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    WFIRST, the Wide Field Infrared Survey Telescope, is shown here in an artist's rendering. It will carry a Wide Field Instrument to provide astronomers with Hubble-quality images covering large swaths of the sky, and enabling several studies of cosmic evolution. Its Coronagraph Instrument will directly image exoplanets similar to those in our own solar system and make detailed measurements of the chemical makeup of their atmospheres.

    Astronomers Expect WFIRST Satellite Will Find 1,400 Exoplanets, Some Earth-Sized

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    A new study by a team of astronomers projects that the new Wide Field Infrared Survey Telescope (WFIRST) could find a whopping 1,400 new exoplanets, many of them Earth’s size or smaller.

    A team of astronomers at Ohio State University have projected that WFIRST, the most powerful space telescope since the Hubble, could substantially add to the number of known planets outside our solar system. Their findings were published Monday in the Astrophysical Journal Supplement Series.

    As of February 1, Earth scientists have found nearly 4,000 planets in roughly 700 planetary systems, but judging by the Ohio State astronomers' findings, WFIRST, which will launch sometime in the middle of the next decade, could add another 1,400 planets to that list.

    The Kepler Space Telescope was retired last October after a nine-year run, well exceeding its mission expectations and cataloguing an astonishing 2,662 exoplanets, the New York Times reported at the time.

    "Kepler began the search by looking for planets that orbit their stars closer than the Earth is to our sun," said Matthew Penny, lead author of the study and postdoctoral researcher in the Ohio State Department of Astronomy. "WFIRST will complete it by finding planets with larger orbits."

    However, the two satellites use somewhat different methods of detection. Whereas Kepler looked for the dimming of stars caused by planets passing in front of them, WFIRST will look for gravitational microlensing, or the distortion of light caused by it passing through an intense gravitational field — such as that of a planet or star.

    This is a pretty famous image of gravitational lensing, the existence of which verifies Albert Einstein's Theory of Relativity.

    ​To the observer here on (or in the orbit of) Earth, the distortion of light originating behind a planet will reveal the planet's existence.

    "The Wide Field Instrument will have a field of view that is 100 times greater than the Hubble infrared instrument, capturing more of the sky with less observing time," says the WFIRST mission page on the website of NASA, the United States' national space agency. "As the primary instrument, the Wide Field Instrument will measure light from a billion galaxies over the course of the mission lifetime. It will perform a microlensing survey of the inner Milky Way to find ~2,600 exoplanets. The Coronagraph Instrument will perform high contrast imaging and spectroscopy of dozens of individual nearby exoplanets."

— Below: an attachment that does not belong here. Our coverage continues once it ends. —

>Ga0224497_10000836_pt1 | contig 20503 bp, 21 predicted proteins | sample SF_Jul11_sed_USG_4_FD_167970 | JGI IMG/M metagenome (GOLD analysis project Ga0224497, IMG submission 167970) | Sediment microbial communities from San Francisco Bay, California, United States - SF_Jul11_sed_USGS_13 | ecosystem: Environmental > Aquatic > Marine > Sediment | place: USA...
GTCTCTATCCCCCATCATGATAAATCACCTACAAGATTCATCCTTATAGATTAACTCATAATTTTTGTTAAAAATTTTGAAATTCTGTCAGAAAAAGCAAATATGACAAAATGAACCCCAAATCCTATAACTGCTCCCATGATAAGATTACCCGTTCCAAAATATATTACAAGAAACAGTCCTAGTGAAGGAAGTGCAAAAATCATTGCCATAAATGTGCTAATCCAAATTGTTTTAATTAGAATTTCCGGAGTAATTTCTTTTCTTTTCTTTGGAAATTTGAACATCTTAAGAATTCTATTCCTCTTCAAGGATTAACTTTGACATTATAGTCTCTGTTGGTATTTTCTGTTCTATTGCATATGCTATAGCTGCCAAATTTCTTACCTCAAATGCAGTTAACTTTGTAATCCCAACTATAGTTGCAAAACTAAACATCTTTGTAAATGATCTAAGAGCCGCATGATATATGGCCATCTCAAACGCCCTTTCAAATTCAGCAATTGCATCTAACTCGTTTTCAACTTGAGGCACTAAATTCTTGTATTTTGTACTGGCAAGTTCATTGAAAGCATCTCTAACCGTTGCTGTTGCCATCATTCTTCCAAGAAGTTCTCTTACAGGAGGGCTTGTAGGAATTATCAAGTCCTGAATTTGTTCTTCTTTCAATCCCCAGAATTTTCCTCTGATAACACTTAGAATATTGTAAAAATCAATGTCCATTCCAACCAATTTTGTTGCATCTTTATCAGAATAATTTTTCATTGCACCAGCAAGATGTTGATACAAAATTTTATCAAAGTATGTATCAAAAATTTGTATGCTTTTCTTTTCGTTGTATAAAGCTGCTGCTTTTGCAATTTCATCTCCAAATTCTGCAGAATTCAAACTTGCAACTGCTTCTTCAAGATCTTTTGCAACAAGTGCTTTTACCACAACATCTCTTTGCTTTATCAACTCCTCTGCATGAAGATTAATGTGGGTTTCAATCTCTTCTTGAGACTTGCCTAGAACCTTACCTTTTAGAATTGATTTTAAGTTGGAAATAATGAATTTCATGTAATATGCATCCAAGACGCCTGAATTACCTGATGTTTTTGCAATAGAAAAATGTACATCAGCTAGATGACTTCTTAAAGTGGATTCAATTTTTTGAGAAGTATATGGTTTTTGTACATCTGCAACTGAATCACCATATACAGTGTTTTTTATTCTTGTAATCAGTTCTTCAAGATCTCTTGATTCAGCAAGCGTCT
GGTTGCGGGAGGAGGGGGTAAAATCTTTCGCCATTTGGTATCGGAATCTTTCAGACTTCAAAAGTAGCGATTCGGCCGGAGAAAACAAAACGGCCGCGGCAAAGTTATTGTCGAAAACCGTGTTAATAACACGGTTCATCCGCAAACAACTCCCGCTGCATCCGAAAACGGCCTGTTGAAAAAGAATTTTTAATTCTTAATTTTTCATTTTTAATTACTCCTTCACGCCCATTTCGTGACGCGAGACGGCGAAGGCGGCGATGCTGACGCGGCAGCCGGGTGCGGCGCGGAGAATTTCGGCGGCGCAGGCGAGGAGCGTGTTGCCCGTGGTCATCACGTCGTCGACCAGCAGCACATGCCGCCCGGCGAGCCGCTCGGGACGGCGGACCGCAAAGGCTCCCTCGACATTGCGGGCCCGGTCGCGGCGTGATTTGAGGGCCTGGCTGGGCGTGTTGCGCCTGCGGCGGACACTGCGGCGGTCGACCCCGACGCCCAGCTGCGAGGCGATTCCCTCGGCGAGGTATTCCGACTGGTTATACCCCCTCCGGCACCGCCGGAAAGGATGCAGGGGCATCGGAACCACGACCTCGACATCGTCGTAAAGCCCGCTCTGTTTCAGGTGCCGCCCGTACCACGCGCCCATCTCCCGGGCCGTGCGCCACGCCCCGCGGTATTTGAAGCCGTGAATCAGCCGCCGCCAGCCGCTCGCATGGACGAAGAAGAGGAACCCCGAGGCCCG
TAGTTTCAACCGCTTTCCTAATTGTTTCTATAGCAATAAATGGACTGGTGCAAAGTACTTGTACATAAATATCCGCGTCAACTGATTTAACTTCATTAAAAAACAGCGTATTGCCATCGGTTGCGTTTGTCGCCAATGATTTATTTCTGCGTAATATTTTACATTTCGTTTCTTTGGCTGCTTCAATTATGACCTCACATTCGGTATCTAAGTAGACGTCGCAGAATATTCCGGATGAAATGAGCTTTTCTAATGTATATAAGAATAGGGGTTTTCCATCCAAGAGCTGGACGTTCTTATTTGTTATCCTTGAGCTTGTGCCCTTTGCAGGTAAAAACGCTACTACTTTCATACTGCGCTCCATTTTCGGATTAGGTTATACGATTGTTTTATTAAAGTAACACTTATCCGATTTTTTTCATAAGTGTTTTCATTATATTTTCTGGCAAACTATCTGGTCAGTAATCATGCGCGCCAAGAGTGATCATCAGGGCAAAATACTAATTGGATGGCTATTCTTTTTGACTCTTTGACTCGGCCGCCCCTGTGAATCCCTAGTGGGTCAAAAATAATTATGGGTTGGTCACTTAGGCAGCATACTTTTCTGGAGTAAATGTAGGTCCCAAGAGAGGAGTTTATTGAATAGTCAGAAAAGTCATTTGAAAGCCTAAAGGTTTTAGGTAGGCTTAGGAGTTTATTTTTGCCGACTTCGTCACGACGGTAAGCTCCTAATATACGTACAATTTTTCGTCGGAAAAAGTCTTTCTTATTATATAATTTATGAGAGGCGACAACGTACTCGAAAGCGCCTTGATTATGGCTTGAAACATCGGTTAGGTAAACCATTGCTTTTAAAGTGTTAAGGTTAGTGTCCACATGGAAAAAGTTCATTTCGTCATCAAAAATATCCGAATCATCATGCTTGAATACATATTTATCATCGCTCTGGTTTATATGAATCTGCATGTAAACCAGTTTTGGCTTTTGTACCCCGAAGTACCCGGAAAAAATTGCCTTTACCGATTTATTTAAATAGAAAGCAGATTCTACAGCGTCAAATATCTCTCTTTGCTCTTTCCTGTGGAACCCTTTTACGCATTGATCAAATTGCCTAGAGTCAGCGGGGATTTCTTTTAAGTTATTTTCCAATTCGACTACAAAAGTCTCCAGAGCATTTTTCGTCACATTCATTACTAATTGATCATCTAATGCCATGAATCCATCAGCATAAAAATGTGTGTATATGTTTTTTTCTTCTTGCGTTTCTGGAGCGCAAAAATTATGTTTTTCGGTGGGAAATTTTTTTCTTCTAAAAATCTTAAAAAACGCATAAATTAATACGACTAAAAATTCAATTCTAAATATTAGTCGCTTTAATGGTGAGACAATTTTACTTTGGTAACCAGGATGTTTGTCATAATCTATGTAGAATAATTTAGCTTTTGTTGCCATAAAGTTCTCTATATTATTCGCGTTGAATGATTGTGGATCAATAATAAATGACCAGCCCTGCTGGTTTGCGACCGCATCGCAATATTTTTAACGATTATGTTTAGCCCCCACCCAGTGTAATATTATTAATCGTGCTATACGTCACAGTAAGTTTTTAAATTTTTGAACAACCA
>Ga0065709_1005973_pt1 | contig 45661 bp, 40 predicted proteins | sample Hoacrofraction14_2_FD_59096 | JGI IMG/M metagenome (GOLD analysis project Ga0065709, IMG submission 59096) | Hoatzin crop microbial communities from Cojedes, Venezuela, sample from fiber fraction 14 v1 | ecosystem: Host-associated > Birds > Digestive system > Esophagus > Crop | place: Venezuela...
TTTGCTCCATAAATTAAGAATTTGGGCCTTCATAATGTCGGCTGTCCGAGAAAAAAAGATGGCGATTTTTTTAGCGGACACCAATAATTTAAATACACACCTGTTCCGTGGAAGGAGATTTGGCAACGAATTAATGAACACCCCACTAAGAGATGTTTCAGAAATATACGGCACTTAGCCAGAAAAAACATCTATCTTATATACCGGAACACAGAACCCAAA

This animated gif shows that WFIRST will only require two pointings to take in as much of the sky as it took the Hubble 432 pointings to cover.

    ​"Although it's a small fraction of the sky, it's huge compared to what other space telescopes can do," Penny said, according to Phys.org. "It's WFIRST's unique combination — both a wide field of view and a high resolution — that make it so powerful for microlensing planet searches. Previous space telescopes, including Hubble and James Webb, have had to choose one or the other."

    "WFIRST will allow us to find types of planets that we haven't seen before now," Penny said. "From WFIRST's microlensing survey, we will learn how frequently different types of planets are formed, and how unique our solar system is."

    The study estimates that 100 of the anticipated 1,400 planets will be Earth-sized or smaller, which have so far been much harder to spot than Jupiter-sized giants.

    For such a big mission, WFIRST is far from a colossus: its mirror is 7.9 feet wide, and even though it's not due to launch until the mid-2020s, NASA scientists have already posted some photos of the craft's primary mirror and outer barrel, presently under construction.

    ​Last December, NASA announced that the Harris Corporation had been given a $195.9 million contract to build the probe, a financial lifeline that expires on December 1, 2025, Sputnik reported at the time.

    While it appeared that WFIRST's future was on the rocks, US President Donald Trump backed down from an earlier threat to kill the project in the name of cost savings, instead giving NASA an 8 percent budget increase, allotting it $21.5 billion, with increases for nearly all of the agency's programs, in a budget bill signed February 15, The Verge reported. The budget for the six-year WFIRST mission is $3.2 billion, according to NASA.

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    Tags:
    astrophysics, astronomy, budget surplus, gravitational lensing, exoplanets, Hubble Space Telescope, satellite, WFIRST, Ohio State University, NASA
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